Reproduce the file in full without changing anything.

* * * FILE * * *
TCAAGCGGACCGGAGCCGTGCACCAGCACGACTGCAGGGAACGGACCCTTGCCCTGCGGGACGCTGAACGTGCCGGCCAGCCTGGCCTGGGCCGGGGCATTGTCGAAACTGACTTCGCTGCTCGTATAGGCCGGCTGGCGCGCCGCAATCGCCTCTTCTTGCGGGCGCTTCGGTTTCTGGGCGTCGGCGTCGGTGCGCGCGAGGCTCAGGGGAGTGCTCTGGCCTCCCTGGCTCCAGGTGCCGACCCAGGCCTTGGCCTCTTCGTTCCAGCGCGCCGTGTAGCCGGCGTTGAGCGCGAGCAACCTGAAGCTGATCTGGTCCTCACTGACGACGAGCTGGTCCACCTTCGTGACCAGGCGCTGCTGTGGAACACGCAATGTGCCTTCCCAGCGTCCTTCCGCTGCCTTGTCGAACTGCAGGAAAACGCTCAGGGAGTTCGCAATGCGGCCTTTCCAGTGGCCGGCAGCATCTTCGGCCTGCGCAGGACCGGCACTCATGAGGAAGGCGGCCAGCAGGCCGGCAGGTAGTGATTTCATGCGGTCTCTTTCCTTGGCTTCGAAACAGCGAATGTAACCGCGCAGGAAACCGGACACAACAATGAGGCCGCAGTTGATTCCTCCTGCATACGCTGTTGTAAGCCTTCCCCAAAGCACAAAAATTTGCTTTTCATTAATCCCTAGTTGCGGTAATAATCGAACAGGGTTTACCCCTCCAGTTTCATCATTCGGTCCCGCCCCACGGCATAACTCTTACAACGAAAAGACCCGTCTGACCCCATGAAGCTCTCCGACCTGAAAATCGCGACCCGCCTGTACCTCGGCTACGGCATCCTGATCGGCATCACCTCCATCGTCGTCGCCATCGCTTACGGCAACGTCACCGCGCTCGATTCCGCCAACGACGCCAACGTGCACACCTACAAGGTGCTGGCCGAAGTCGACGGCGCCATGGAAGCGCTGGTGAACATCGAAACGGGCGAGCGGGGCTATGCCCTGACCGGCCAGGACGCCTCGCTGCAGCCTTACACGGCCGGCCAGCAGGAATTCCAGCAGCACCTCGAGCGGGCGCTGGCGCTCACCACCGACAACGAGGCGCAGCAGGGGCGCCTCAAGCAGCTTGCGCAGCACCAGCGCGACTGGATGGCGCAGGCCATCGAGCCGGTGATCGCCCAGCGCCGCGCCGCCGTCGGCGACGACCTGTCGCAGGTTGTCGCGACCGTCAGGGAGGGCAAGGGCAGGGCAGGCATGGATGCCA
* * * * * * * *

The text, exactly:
TCAAGCGGACCGGAGCCGTGCACCAGCACGACTGCAGGGAACGGACCCTTGCCCTGCGGGACGCTGAACGTGCCGGCCAGCCTGGCCTGGGCCGGGGCATTGTCGAAACTGACTTCGCTGCTCGTATAGGCCGGCTGGCGCGCCGCAATCGCCTCTTCTTGCGGGCGCTTCGGTTTCTGGGCGTCGGCGTCGGTGCGCGCGAGGCTCAGGGGAGTGCTCTGGCCTCCCTGGCTCCAGGTGCCGACCCAGGCCTTGGCCTCTTCGTTCCAGCGCGCCGTGTAGCCGGCGTTGAGCGCGAGCAACCTGAAGCTGATCTGGTCCTCACTGACGACGAGCTGGTCCACCTTCGTGACCAGGCGCTGCTGTGGAACACGCAATGTGCCTTCCCAGCGTCCTTCCGCTGCCTTGTCGAACTGCAGGAAAACGCTCAGGGAGTTCGCAATGCGGCCTTTCCAGTGGCCGGCAGCATCTTCGGCCTGCGCAGGACCGGCACTCATGAGGAAGGCGGCCAGCAGGCCGGCAGGTAGTGATTTCATGCGGTCTCTTTCCTTGGCTTCGAAACAGCGAATGTAACCGCGCAGGAAACCGGACACAACAATGAGGCCGCAGTTGATTCCTCCTGCATACGCTGTTGTAAGCCTTCCCCAAAGCACAAAAATTTGCTTTTCATTAATCCCTAGTTGCGGTAATAATCGAACAGGGTTTACCCCTCCAGTTTCATCATTCGGTCCCGCCCCACGGCATAACTCTTACAACGAAAAGACCCGTCTGACCCCATGAAGCTCTCCGACCTGAAAATCGCGACCCGCCTGTACCTCGGCTACGGCATCCTGATCGGCATCACCTCCATCGTCGTCGCCATCGCTTACGGCAACGTCACCGCGCTCGATTCCGCCAACGACGCCAACGTGCACACCTACAAGGTGCTGGCCGAAGTCGACGGCGCCATGGAAGCGCTGGTGAACATCGAAACGGGCGAGCGGGGCTATGCCCTGACCGGCCAGGACGCCTCGCTGCAGCCTTACACGGCCGGCCAGCAGGAATTCCAGCAGCACCTCGAGCGGGCGCTGGCGCTCACCACCGACAACGAGGCGCAGCAGGGGCGCCTCAAGCAGCTTGCGCAGCACCAGCGCGACTGGATGGCGCAGGCCATCGAGCCGGTGATCGCCCAGCGCCGCGCCGCCGTCGGCGACGACCTGTCGCAGGTTGTCGCGACCGTCAGGGAGGGCAAGGGCAGGGCAGGCATGGATGCCA